An international education in the local economy
Nick Little, International School Aberdeen

Nick Little, International School Aberdeen

A FEW years ago, I worked in China. My secretary was Chinese. Although her English was fluent, communication wasn’t always easy. In my first week I asked her to update the staff phone list. At least in my mind, my exact words were: ‘It might be easier if the phone list was organised alphabetically. Would you mind looking into it?’ A week later I followed up as the list was not updated, only for her to tell me: ‘Oh, I didn’t realise you wanted me to actually change the list.’

I found when I phrased ‘commands’ as polite suggestions, fellow Brits felt they were being treated with respect. My Chinese staff, however, saw it is a lack of clarity and an evasion of responsibility.

How to give effective instructions isn’t the only challenge in a multi-cultural workplace. How do you persuade your colleagues? How do you talk to your boss or give feedback? What approach is required to get the best out of your team and motivate? What message do you send to clients with the way you run a meeting? Do they see you as professional or cold; friendly or slapdash?

Workplaces are increasingly multi-national. More than 25% of Aberdeen residents were born outside of Scotland, mostly outside the UK meaning clients and suppliers are as likely to be in Singapore as Perth.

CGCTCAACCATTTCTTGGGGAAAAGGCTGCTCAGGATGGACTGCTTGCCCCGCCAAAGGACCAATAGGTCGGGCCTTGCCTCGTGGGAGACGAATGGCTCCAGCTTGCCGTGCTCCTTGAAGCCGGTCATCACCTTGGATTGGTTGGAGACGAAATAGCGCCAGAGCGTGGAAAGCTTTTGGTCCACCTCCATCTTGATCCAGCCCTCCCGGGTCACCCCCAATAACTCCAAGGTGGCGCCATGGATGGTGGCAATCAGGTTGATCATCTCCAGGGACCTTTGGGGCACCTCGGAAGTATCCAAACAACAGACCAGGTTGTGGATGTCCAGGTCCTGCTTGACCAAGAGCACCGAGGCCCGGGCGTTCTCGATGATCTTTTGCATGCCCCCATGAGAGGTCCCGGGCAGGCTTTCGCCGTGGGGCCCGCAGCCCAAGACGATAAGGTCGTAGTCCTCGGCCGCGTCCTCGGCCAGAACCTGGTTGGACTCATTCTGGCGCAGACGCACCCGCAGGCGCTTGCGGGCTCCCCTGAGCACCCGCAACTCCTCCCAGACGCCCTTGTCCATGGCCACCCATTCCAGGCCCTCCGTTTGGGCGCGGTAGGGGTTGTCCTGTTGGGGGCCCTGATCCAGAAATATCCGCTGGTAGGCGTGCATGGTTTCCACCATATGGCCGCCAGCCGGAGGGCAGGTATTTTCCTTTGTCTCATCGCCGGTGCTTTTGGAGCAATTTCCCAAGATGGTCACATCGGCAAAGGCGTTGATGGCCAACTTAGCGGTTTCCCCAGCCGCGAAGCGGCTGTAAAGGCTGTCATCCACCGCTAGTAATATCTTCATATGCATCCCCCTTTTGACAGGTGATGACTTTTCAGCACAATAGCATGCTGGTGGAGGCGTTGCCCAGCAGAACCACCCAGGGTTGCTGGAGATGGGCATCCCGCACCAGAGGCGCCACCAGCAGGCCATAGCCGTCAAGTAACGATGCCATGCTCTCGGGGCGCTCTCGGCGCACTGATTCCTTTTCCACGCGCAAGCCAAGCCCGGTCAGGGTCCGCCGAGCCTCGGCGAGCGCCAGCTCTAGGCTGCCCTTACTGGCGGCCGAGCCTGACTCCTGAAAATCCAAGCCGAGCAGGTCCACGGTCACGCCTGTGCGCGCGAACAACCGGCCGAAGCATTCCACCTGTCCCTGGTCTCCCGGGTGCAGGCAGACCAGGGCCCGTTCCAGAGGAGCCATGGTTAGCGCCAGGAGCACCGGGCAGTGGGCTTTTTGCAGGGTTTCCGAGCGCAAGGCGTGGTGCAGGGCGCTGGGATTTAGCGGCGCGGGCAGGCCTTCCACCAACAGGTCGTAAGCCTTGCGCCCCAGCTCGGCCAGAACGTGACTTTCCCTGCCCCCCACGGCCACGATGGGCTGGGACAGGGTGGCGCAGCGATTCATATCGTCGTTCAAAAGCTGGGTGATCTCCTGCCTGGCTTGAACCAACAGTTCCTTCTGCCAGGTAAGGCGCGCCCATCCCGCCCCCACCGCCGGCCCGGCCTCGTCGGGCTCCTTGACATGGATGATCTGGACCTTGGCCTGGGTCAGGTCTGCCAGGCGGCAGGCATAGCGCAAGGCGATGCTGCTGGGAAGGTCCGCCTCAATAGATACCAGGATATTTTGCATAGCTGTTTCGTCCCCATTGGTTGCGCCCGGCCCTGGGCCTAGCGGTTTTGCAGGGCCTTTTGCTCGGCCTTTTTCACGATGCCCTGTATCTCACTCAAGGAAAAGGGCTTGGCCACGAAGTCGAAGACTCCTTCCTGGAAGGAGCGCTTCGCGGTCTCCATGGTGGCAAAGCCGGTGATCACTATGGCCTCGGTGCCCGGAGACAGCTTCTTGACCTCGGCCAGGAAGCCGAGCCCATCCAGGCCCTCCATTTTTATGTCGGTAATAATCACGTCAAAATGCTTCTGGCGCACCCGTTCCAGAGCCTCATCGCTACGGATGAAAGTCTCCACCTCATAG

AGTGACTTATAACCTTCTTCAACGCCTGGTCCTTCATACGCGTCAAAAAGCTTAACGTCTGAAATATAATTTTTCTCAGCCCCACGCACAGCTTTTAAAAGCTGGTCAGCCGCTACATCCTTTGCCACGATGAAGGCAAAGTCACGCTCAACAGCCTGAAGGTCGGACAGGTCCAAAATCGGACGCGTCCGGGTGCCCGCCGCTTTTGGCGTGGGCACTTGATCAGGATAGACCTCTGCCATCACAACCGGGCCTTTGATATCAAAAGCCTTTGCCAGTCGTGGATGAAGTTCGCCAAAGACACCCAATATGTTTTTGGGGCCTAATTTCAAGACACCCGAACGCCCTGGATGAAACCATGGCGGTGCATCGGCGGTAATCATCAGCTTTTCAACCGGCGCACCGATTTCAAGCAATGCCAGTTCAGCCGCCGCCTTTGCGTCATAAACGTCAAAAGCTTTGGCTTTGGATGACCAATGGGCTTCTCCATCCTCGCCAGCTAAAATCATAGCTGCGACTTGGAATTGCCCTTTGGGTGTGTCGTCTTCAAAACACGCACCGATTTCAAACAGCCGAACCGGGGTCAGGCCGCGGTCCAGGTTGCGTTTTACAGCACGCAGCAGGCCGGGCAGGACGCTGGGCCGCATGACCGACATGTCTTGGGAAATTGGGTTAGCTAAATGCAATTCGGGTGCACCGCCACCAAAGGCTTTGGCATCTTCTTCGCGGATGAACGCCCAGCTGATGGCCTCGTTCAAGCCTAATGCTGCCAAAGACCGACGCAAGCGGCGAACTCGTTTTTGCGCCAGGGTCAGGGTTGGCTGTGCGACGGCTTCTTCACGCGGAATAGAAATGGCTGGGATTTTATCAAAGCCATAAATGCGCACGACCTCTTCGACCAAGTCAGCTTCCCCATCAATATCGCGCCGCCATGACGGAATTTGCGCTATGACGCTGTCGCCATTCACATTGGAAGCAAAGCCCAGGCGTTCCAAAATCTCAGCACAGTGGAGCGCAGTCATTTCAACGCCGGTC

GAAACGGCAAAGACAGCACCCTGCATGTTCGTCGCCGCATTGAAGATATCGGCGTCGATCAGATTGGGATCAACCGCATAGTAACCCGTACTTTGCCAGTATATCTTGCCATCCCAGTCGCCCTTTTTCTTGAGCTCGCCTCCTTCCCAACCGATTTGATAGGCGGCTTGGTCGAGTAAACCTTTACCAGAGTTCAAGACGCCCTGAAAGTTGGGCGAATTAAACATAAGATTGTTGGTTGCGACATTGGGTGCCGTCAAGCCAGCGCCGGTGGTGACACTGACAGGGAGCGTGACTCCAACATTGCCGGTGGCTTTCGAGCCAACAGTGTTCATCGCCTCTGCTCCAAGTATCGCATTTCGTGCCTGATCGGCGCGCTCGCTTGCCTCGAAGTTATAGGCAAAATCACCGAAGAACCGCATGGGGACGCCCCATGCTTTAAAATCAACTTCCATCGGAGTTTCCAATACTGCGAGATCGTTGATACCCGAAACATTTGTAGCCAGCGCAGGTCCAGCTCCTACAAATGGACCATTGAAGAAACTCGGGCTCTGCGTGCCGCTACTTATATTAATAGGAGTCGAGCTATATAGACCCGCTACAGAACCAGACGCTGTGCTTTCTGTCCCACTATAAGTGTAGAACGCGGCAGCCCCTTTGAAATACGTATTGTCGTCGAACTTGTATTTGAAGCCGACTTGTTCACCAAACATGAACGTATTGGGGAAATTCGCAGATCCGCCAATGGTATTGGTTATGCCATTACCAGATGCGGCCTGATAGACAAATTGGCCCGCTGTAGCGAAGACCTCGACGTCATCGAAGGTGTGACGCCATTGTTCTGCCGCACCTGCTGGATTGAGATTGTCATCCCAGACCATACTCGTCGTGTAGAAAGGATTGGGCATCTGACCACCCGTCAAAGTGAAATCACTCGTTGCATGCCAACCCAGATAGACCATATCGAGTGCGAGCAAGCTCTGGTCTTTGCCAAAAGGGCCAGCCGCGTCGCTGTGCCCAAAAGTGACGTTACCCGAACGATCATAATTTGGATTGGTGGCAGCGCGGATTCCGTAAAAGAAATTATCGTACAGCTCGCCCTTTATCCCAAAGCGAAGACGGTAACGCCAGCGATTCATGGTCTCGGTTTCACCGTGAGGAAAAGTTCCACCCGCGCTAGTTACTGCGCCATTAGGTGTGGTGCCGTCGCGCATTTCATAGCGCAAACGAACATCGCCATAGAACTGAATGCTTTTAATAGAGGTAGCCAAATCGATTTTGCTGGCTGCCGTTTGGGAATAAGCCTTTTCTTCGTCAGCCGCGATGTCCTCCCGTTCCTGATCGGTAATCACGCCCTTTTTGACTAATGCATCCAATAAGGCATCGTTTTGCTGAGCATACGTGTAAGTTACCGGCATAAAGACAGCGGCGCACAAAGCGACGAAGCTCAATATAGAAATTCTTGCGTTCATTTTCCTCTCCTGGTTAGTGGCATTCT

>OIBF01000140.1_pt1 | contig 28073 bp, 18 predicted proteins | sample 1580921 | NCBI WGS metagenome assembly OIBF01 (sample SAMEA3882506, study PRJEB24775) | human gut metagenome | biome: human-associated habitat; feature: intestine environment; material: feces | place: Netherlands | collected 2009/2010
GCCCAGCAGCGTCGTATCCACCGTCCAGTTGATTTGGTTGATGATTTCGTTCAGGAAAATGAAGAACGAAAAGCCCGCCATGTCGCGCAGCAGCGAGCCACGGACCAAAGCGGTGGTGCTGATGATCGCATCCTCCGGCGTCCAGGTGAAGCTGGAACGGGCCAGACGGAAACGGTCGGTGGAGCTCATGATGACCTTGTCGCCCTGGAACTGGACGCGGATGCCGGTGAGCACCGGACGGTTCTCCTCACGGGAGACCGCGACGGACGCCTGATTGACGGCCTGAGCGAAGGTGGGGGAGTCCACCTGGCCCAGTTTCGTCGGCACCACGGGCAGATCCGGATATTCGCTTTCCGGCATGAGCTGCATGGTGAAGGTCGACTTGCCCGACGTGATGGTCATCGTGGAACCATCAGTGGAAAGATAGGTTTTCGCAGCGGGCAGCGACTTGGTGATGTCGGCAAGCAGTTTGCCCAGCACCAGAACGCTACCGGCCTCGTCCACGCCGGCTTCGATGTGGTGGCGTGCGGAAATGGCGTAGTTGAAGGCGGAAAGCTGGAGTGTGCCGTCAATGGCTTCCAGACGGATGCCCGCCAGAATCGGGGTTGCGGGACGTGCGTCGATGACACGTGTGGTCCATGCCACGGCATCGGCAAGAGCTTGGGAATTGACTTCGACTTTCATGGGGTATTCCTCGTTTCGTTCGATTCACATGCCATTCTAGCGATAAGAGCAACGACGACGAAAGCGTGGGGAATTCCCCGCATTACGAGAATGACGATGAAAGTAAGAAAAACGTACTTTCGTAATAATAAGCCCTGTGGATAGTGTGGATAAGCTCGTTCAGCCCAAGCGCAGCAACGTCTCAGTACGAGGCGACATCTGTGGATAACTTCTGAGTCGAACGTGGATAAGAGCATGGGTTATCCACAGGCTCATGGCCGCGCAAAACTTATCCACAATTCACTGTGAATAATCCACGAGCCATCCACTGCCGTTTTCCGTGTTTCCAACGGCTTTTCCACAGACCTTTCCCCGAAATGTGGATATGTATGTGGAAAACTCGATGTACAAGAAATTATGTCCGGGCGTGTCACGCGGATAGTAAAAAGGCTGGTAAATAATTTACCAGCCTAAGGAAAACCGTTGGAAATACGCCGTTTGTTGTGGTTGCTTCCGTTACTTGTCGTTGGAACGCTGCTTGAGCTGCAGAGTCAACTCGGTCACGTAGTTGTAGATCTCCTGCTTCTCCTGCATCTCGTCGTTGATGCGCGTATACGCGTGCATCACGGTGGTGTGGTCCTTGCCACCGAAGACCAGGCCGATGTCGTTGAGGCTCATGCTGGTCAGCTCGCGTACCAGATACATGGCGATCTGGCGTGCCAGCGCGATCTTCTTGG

They are also multi-cultural. Long gone are the days when more than half of the population tuned into Morcombe and Wise at Christmas and Coronation Street every Thursday night. The internet means we splinter off into thousands of different interest groups. A colleague may have a British passport but an Italian mother and have lived in Nigeria for two years.

Even if we could write an instruction book for all the different types in a multi-cultural world, it wouldn’t do much good. We still have to deal with individuals with increasingly varied experiences who do not fit into passport stereotypes.

An international education is the perfect preparation and you don’t have to travel abroad to get one. Nearly half the students at International School Aberdeen (ISA) are locals - part of a worldwide boom. More and more parents feel that to thrive in a globalised world their children need to think like global citizens. This is partly through having the every-day experience of a diverse environment but more importantly, it is the higher order thinking skills that an international education emphasises.

In the modern economy it is no good meeting a client from Egypt or Japan and thinking ‘I met someone from there once, this is what I should expect’. It is more about approaching the situation with an open mind and having the ability to critically reflect with a high level of self-awareness. To have a flexible attitude for a fast changing and diverse world.

An ISA education culminates in the highly prestigious International Baccalaureate Diploma. University admission tutors in England, Scotland and the US rate it as 10 times more effective in encouraging global awareness and connectivity than A levels or Scottish Highers, and considerably more effective in promoting independent inquiry, an open mind and self-management skills.

When I worked in China I had to learn and adapt very quickly on the job. How much better would I have been to have come with an international education, prepared for an ever changing and complex global society.